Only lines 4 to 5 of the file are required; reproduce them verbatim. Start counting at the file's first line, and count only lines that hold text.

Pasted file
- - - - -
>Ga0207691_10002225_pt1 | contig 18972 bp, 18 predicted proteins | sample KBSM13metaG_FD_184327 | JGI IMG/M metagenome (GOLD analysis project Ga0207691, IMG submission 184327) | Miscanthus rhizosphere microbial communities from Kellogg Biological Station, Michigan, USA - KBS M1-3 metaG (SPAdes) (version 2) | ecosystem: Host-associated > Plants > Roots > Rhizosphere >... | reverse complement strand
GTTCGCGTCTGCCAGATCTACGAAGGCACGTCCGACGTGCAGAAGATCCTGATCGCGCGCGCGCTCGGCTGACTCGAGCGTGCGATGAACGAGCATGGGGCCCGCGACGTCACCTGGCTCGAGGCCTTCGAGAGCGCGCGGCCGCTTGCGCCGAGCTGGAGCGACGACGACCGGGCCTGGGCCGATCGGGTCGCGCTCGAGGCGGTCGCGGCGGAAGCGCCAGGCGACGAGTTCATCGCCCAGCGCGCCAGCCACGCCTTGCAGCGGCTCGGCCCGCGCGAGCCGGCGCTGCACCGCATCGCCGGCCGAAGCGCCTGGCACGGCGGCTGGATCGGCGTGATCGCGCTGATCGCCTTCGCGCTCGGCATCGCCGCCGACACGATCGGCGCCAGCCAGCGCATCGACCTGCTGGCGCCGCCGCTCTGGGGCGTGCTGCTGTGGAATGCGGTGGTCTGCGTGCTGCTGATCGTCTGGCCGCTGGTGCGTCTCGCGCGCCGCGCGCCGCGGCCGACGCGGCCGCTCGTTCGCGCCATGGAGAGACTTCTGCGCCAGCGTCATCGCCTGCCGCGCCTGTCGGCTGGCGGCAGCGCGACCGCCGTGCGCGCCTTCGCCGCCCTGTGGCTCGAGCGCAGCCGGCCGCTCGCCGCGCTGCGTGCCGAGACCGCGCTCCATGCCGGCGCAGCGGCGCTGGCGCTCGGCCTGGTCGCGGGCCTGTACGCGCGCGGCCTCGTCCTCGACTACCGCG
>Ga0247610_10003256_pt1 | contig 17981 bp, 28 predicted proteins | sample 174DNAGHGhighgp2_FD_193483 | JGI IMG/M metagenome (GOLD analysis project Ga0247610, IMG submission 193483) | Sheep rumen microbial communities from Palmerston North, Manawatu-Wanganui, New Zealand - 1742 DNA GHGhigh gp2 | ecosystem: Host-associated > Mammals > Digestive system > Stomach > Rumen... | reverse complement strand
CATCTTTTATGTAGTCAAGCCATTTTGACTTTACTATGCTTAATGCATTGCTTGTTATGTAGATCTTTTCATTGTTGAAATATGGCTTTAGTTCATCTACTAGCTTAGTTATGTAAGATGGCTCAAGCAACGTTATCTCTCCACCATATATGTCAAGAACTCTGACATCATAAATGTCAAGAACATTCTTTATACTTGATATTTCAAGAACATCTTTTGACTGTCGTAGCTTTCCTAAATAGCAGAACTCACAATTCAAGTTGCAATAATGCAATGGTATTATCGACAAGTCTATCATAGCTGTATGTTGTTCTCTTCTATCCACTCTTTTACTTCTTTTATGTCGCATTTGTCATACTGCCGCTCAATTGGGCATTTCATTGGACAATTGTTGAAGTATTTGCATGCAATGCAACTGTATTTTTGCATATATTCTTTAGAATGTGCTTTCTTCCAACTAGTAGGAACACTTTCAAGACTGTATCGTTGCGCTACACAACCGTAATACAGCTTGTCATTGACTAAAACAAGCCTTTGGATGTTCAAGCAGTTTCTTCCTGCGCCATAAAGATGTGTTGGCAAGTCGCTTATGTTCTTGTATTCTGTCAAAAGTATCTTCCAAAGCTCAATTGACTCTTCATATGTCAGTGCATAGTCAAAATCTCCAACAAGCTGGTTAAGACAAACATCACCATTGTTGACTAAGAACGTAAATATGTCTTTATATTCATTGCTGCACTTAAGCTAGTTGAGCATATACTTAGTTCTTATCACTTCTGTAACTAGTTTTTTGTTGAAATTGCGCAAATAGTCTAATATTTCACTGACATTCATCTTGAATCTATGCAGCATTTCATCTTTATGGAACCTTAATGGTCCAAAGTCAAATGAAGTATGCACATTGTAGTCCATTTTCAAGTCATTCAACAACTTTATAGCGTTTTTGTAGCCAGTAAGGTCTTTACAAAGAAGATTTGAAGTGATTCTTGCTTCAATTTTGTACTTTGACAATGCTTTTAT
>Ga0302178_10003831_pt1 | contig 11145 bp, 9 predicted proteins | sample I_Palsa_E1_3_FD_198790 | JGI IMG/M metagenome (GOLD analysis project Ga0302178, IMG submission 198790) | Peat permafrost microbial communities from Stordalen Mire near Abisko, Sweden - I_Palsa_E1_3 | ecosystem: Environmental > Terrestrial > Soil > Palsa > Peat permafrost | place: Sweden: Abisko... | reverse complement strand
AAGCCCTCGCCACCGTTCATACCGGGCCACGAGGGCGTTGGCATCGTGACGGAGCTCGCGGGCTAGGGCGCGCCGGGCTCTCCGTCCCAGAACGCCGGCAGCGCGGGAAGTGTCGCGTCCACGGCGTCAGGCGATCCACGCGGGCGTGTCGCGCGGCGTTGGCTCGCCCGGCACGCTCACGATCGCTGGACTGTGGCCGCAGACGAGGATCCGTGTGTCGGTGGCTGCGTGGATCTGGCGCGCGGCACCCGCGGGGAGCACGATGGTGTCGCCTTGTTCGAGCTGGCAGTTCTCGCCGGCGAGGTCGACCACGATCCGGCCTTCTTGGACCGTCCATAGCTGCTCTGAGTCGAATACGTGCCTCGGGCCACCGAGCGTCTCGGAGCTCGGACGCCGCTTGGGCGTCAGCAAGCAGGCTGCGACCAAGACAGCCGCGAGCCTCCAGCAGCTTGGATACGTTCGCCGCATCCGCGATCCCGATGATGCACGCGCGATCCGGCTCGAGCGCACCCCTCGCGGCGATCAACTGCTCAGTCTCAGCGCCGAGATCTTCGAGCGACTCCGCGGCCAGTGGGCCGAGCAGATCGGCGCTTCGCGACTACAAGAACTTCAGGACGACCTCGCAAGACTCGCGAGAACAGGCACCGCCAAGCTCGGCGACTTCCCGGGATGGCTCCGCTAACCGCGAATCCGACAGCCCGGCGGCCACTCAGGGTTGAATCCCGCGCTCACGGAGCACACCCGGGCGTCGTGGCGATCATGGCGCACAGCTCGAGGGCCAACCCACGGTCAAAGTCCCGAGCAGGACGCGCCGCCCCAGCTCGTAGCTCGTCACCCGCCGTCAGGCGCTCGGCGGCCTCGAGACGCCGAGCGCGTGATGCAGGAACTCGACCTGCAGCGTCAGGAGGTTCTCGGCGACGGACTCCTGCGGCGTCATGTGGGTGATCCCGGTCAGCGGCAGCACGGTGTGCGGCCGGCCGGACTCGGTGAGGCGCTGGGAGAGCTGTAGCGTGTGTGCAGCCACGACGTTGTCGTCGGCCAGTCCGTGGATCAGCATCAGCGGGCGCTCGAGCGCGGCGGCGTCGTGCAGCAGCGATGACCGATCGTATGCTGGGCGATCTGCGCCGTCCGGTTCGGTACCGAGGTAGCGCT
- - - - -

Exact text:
CATCTTTTATGTAGTCAAGCCATTTTGACTTTACTATGCTTAATGCATTGCTTGTTATGTAGATCTTTTCATTGTTGAAATATGGCTTTAGTTCATCTACTAGCTTAGTTATGTAAGATGGCTCAAGCAACGTTATCTCTCCACCATATATGTCAAGAACTCTGACATCATAAATGTCAAGAACATTCTTTATACTTGATATTTCAAGAACATCTTTTGACTGTCGTAGCTTTCCTAAATAGCAGAACTCACAATTCAAGTTGCAATAATGCAATGGTATTATCGACAAGTCTATCATAGCTGTATGTTGTTCTCTTCTATCCACTCTTTTACTTCTTTTATGTCGCATTTGTCATACTGCCGCTCAATTGGGCATTTCATTGGACAATTGTTGAAGTATTTGCATGCAATGCAACTGTATTTTTGCATATATTCTTTAGAATGTGCTTTCTTCCAACTAGTAGGAACACTTTCAAGACTGTATCGTTGCGCTACACAACCGTAATACAGCTTGTCATTGACTAAAACAAGCCTTTGGATGTTCAAGCAGTTTCTTCCTGCGCCATAAAGATGTGTTGGCAAGTCGCTTATGTTCTTGTATTCTGTCAAAAGTATCTTCCAAAGCTCAATTGACTCTTCATATGTCAGTGCATAGTCAAAATCTCCAACAAGCTGGTTAAGACAAACATCACCATTGTTGACTAAGAACGTAAATATGTCTTTATATTCATTGCTGCACTTAAGCTAGTTGAGCATATACTTAGTTCTTATCACTTCTGTAACTAGTTTTTTGTTGAAATTGCGCAAATAGTCTAATATTTCACTGACATTCATCTTGAATCTATGCAGCATTTCATCTTTATGGAACCTTAATGGTCCAAAGTCAAATGAAGTATGCACATTGTAGTCCATTTTCAAGTCATTCAACAACTTTATAGCGTTTTTGTAGCCAGTAAGGTCTTTACAAAGAAGATTTGAAGTGATTCTTGCTTCAATTTTGTACTTTGACAATGCTTTTAT
>Ga0302178_10003831_pt1 | contig 11145 bp, 9 predicted proteins | sample I_Palsa_E1_3_FD_198790 | JGI IMG/M metagenome (GOLD analysis project Ga0302178, IMG submission 198790) | Peat permafrost microbial communities from Stordalen Mire near Abisko, Sweden - I_Palsa_E1_3 | ecosystem: Environmental > Terrestrial > Soil > Palsa > Peat permafrost | place: Sweden: Abisko... | reverse complement strand